Recovery time line to date

Posted by Jeanne Barrett on November 29, 2009 in Uncategorized

February 18 2009: fractured left patella in a fall

February 19 2009:  emergency surgery for repair of patella.  Two titanium pins and a figure 8 wire installed for repair.  Sent home with a full leg splint immobilizing leg into full extension

March 4 2009:  Splint removed and full leg Bledsoe brace applied with full leg extension.

March 5 2009:  Returned to teaching private lessons and to directing training course with leg brace/full extension.

April 1 2009:  30 degrees flexion allowed in Beldsoe brace

April 15 2009:  60 degrees flexion allowed in Beldsoe brace; began Physical Therapy

April 30 2009:  Bledsoe brace removed

June 3 2009:  gave presentation to Group Health Optimal Healing Group on the Alexander Technique.

May 8 2009;  resumed Gyrotonic system exercise with expert  care and supervision

July 18 2009:  was able to travel to NYC for much needed Alexander lessons with John Nicholls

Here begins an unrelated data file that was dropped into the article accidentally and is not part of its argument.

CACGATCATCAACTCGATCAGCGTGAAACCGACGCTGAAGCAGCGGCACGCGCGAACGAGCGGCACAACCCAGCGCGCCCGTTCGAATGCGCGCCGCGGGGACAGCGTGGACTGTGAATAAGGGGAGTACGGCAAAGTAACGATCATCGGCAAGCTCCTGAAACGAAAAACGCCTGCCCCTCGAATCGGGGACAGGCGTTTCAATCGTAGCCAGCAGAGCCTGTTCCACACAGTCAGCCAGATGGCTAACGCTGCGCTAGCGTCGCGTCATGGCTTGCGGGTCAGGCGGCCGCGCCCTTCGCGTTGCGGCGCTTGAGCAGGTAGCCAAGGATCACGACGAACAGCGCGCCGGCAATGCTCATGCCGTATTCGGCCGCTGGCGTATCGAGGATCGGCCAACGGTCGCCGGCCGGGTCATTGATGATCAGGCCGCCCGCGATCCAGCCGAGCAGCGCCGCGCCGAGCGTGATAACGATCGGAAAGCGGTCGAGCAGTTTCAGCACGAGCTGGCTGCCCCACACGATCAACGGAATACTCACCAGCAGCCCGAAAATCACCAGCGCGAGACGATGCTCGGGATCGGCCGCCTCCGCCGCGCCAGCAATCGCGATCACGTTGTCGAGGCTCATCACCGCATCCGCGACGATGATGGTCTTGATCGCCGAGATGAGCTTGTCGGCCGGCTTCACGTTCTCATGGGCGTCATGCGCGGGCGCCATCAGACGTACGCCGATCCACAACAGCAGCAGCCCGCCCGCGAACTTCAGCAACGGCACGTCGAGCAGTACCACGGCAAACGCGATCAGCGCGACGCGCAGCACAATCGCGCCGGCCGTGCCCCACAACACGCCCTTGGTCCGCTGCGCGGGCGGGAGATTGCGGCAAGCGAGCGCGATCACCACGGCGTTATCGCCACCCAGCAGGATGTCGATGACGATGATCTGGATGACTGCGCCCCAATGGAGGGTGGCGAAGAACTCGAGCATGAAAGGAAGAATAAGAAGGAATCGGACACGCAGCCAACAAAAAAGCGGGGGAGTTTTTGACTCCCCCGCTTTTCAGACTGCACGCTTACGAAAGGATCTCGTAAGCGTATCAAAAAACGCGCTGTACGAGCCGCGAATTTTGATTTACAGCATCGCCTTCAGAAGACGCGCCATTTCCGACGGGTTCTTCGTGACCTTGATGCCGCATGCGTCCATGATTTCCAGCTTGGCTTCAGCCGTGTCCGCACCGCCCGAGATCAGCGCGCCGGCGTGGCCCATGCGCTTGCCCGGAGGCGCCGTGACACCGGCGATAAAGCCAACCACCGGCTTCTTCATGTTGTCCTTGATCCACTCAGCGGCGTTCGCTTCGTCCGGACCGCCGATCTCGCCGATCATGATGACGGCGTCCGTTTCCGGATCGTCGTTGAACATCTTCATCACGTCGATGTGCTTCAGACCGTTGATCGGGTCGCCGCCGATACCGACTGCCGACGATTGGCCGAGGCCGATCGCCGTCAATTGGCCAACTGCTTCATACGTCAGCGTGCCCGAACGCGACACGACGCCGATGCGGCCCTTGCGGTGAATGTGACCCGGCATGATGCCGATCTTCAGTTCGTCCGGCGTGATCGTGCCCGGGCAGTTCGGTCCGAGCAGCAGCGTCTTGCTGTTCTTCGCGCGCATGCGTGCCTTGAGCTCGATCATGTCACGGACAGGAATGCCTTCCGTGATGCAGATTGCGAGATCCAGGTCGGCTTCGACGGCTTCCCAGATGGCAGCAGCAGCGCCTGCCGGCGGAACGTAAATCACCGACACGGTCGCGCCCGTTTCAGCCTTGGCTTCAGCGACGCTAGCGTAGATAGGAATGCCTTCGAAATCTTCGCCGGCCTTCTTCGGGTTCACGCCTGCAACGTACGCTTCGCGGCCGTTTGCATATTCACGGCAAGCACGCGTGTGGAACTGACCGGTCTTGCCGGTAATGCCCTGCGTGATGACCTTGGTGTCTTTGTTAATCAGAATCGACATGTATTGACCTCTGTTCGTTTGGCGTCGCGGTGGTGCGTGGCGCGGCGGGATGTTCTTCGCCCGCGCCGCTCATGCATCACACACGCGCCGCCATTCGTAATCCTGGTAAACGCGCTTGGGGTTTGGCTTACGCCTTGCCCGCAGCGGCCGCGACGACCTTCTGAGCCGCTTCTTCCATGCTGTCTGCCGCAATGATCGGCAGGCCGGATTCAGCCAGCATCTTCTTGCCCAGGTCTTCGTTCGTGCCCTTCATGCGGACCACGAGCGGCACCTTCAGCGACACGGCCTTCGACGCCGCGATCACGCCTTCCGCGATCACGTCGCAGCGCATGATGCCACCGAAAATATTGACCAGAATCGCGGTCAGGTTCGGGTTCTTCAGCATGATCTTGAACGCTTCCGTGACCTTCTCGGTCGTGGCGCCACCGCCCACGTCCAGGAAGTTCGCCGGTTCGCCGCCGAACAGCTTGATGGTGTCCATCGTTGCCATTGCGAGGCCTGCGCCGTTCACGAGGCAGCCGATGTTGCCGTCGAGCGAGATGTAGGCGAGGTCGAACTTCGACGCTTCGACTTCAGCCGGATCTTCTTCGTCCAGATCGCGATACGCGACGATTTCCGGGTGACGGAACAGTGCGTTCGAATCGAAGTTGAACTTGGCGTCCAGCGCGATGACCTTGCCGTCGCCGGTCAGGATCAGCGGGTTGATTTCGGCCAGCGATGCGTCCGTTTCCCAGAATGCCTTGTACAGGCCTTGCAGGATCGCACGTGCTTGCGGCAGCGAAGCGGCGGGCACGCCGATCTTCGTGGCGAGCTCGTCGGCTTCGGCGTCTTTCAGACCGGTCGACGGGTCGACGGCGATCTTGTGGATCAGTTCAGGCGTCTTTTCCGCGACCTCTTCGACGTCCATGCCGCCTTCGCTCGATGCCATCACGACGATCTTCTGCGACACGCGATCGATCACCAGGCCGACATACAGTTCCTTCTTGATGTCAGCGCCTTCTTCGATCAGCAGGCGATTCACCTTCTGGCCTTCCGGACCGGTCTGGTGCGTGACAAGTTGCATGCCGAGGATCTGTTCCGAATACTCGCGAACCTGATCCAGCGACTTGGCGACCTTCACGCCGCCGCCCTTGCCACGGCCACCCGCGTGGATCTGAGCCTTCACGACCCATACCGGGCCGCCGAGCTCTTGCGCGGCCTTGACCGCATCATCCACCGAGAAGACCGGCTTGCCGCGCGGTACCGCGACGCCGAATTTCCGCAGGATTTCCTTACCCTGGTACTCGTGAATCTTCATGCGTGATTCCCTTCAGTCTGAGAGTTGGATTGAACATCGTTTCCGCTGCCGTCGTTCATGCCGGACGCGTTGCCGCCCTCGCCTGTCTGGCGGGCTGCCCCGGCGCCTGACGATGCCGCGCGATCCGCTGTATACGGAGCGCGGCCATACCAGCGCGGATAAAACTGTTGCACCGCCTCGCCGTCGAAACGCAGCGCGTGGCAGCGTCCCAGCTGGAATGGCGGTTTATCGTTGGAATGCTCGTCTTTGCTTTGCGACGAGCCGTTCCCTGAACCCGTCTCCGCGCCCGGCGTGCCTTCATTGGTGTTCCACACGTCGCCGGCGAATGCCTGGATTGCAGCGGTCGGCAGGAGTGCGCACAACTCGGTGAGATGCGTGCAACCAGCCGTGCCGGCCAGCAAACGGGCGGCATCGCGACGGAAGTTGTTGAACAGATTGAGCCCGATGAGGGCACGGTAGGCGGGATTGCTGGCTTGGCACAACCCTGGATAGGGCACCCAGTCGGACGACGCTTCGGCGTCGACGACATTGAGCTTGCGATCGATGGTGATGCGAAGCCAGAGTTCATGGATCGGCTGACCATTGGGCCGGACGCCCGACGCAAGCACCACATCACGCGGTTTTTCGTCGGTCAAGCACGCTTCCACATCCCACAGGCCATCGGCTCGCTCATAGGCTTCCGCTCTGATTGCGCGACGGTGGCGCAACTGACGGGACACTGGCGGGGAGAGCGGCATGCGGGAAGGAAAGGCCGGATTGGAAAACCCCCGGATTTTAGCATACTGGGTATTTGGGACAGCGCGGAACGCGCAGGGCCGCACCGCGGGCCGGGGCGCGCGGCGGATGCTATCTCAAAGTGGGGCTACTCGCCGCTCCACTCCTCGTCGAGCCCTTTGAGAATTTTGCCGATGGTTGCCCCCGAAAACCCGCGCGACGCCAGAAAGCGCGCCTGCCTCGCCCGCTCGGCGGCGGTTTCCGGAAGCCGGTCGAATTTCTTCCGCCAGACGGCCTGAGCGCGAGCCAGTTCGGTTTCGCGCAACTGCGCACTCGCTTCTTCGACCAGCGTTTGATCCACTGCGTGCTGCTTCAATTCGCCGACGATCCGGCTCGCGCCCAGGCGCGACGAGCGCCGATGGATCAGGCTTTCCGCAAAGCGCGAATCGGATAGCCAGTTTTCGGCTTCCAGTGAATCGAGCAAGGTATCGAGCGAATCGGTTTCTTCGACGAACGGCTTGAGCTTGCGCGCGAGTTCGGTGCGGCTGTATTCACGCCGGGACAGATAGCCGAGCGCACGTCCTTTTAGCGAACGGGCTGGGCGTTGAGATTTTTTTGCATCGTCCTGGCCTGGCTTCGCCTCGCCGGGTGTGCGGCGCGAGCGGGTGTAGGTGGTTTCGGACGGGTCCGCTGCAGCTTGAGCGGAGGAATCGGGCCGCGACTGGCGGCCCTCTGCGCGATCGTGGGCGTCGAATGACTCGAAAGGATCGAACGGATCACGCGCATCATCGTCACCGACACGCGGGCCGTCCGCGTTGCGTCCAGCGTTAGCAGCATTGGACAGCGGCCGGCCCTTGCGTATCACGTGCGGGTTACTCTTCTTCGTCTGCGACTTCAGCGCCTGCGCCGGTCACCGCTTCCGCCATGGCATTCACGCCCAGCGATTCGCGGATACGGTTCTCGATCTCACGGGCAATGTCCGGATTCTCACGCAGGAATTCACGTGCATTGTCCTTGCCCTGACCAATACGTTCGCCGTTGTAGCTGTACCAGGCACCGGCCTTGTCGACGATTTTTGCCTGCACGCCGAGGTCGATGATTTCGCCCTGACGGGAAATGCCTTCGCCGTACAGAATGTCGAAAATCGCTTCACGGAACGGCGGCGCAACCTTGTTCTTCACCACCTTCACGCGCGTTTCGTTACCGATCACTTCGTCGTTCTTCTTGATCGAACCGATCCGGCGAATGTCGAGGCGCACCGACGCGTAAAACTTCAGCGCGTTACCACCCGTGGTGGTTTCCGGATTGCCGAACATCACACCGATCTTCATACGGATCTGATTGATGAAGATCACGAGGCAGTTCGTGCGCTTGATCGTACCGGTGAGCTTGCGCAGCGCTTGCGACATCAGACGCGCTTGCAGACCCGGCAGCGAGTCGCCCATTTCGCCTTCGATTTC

August 12 2009:  released from care by surgeon

Since release from care by my surgeon, recovery has been a incrementally slow, non-linear, and often deeply discouraging process.  If not for my Alexander skills and tremendous support from friends, family, and care professionals, I would have given up all hope.  Physical Therapy continues, and will most likely continue for many months.

Alexander skills gave me the means to accommodate living with a leg in full or nearly full extension for a many weeks, and to move, despite crushing pain, without hurting myself further.  A determination to both learn from this experience, and to deepen my teaching skills in the midst of a very challenging recovery, has increased my confidence in Alexander principles as a means of surviving injury, pain and all the dismay and potential depression that recovery involves.  Being able to think with my entire self, to use the tools of intention and attention, has been key in this long process.  The Alexander Technique does not in any way promise cure or even solution to injury, but does provide the skills to respond to current conditions with conscious choice.  Although I may not be recovering with the speed that I would prefer, I know that I can make moment by moment decisions for the best use of myself, given that pain, limited mobility and ongoing frustration describe my current state of being.  As previously stated, I have learned, reluctantly and with great resistance, that the pause, not the push, is essential to progress.

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